1000memories.com recently mentioned on their blog that 10% of the world’s photos were taken in just the last year! That’s amazing considering that photography has been around for over 185 years! But, I believe it. Since making the iPhone 4 my primary camera, I’ve take more pictures than at any other time in my life. I suspect many of you too have experienced this same phenomenon. So go big, enlarge those photos, and enjoy!
By: Ben Weiss
When you’re uploading photos to photo.walgreens.com make sure you select full resolution in the upload settings. This will ensure that the full resolution image gets sent to the store and that you get the most beautiful enlarged image possible. If you choose to upload using the Walgreens app, your images will only be 1024x768px, enough resolution for a 4×6 print, but not adequate for any enlargements. I encourage you to upload your photos on walgreens.com in full resolution for the best enlargements.
Glossy or Matte? It’s the question you face anytime you print digital images. While ultimately it comes down to personal preference, there are some things to consider regarding each.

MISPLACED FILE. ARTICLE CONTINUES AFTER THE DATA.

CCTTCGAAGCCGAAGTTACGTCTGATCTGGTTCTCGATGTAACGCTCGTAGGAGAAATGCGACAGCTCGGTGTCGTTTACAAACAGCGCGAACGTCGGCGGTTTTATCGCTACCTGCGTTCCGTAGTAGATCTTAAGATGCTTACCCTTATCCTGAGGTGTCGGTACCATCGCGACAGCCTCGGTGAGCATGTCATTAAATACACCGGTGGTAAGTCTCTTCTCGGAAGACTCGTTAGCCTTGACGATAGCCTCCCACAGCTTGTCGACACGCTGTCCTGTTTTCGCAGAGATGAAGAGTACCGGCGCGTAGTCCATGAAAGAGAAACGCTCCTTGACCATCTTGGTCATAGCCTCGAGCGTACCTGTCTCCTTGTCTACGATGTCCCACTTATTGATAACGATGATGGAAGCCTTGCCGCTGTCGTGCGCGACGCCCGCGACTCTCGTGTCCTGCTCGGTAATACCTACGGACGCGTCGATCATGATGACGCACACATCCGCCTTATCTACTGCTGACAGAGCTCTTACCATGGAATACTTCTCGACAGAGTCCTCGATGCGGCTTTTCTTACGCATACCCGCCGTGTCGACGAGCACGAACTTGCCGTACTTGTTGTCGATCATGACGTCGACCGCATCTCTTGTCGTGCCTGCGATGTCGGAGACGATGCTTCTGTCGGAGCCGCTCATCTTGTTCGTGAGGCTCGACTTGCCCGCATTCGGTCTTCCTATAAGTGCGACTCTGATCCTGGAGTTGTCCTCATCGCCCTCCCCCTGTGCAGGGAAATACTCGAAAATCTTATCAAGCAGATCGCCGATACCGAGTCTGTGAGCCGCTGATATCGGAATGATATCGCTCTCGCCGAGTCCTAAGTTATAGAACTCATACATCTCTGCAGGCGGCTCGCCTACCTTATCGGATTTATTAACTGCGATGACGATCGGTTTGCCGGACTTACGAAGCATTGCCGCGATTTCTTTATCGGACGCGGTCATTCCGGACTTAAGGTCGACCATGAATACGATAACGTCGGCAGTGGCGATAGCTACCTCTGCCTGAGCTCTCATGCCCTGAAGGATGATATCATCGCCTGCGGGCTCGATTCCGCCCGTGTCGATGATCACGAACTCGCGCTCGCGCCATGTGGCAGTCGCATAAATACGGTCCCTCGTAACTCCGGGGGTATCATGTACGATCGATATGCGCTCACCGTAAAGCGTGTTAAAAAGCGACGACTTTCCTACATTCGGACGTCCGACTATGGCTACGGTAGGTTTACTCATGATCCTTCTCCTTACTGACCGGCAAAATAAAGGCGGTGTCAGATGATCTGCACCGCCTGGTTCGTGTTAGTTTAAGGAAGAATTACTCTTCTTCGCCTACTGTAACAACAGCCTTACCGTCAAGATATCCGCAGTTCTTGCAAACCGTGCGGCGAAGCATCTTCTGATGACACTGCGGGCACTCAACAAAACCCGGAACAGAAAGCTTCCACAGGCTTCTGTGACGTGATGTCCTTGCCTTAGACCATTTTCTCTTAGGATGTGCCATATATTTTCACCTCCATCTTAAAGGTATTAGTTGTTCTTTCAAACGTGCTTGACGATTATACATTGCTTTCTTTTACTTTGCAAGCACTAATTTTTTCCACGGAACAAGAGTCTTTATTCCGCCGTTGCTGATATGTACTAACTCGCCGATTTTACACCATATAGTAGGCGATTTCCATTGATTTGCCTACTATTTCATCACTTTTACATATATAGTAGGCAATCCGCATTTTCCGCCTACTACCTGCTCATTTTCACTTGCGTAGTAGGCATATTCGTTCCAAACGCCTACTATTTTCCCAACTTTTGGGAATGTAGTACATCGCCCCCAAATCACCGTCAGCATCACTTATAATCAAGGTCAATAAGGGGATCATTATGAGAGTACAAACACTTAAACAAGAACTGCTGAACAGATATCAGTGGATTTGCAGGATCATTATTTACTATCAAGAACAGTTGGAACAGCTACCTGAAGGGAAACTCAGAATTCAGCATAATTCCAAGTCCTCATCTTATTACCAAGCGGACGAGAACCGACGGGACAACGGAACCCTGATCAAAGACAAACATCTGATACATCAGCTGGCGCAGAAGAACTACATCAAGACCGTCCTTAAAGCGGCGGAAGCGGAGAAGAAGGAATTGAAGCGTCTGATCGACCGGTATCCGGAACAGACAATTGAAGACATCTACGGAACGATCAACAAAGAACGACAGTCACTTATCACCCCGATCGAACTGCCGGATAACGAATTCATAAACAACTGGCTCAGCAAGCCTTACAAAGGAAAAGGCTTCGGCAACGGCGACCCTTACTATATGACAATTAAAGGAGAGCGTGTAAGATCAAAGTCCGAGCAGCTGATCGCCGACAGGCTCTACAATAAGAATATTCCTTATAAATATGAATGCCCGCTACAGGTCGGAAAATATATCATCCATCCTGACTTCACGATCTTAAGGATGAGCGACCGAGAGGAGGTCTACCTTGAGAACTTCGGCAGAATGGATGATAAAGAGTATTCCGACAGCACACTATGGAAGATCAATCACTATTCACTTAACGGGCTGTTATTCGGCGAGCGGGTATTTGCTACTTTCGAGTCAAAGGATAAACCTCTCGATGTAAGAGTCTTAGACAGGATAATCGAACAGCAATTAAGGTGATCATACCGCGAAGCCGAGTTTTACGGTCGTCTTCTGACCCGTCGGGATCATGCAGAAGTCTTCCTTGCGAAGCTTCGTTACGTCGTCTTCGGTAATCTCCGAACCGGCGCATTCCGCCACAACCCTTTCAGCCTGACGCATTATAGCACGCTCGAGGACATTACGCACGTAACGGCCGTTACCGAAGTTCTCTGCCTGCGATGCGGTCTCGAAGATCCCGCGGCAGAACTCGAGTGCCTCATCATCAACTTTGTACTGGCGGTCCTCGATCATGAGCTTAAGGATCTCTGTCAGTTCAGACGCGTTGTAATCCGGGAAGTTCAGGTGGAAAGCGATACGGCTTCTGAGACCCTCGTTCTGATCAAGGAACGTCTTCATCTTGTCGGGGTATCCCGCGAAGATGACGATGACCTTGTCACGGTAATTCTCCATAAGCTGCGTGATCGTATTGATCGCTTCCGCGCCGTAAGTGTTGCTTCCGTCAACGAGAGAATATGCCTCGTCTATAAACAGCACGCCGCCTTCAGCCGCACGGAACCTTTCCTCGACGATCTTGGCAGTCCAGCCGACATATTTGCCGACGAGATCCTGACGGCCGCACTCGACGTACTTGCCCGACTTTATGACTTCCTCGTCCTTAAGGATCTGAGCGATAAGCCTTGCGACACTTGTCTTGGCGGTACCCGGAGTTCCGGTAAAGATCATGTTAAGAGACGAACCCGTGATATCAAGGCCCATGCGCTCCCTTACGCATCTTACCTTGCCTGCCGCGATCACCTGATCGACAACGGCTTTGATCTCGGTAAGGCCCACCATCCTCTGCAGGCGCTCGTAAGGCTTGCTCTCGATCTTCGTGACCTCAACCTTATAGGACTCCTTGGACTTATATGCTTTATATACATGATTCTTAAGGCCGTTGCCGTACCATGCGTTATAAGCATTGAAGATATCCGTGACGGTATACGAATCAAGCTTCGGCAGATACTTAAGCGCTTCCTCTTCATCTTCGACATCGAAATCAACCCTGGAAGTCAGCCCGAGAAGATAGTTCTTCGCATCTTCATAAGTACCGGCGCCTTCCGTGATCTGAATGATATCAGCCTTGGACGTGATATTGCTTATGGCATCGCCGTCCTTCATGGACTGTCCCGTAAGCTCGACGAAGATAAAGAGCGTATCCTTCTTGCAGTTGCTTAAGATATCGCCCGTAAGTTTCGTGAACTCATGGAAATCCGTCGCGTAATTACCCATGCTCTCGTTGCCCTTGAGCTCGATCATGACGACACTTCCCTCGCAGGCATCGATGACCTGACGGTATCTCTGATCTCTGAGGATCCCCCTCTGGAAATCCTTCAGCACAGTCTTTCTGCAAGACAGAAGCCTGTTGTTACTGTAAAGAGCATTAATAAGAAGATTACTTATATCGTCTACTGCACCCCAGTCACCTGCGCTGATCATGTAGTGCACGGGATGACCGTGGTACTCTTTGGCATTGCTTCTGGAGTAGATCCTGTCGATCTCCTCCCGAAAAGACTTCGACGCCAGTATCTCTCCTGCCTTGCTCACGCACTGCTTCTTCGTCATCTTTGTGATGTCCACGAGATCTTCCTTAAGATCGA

Glossy – one reason that glossy prints are so popular is because they show vibrant color well. Digital photos printed on glossy paper tend to appear crisper and sharper, while colors in matte prints tend to be more subdued. If you’re photographing something in nature or anything outdoor, a glossy finish might be the way to go.
Matte – if you’re taking pictures of architecture or monuments where clarity is crucial, then a matte finish will serve you well. Black and white images, more formal shots and larger size pictures, such as 5×7 or 8×10 family portraits are typically produced on matte paper because of their attention to detail.
Are your photos going to be passed around a lot? If so, one advantage of matte photos is their ability to hide fingerprints and dust. This is because they have a slight texture to them. Glossy photos are shiny and tend to pick up smudges quicker. But keep in mind that fingerprints and smudges can be easily wiped away with a photo cloth.
Also, how will your photos be used? If you plan to frame them, one advantage of matte prints is that they are easier to view in all kinds of light. On the other hand, if you plan to use them in a scrapbook, the rich, deep colors of glossy photos may be a better fit.
Clearly, there are pros and cons to each type of photo paper. If you still can’t choose between glossy or matte, why not print off one set of each? Then you can compare them to see which look you prefer. After all, the type of photo finishing you choose will depend on what you like.
Do you prefer the look of glossy or matte photos?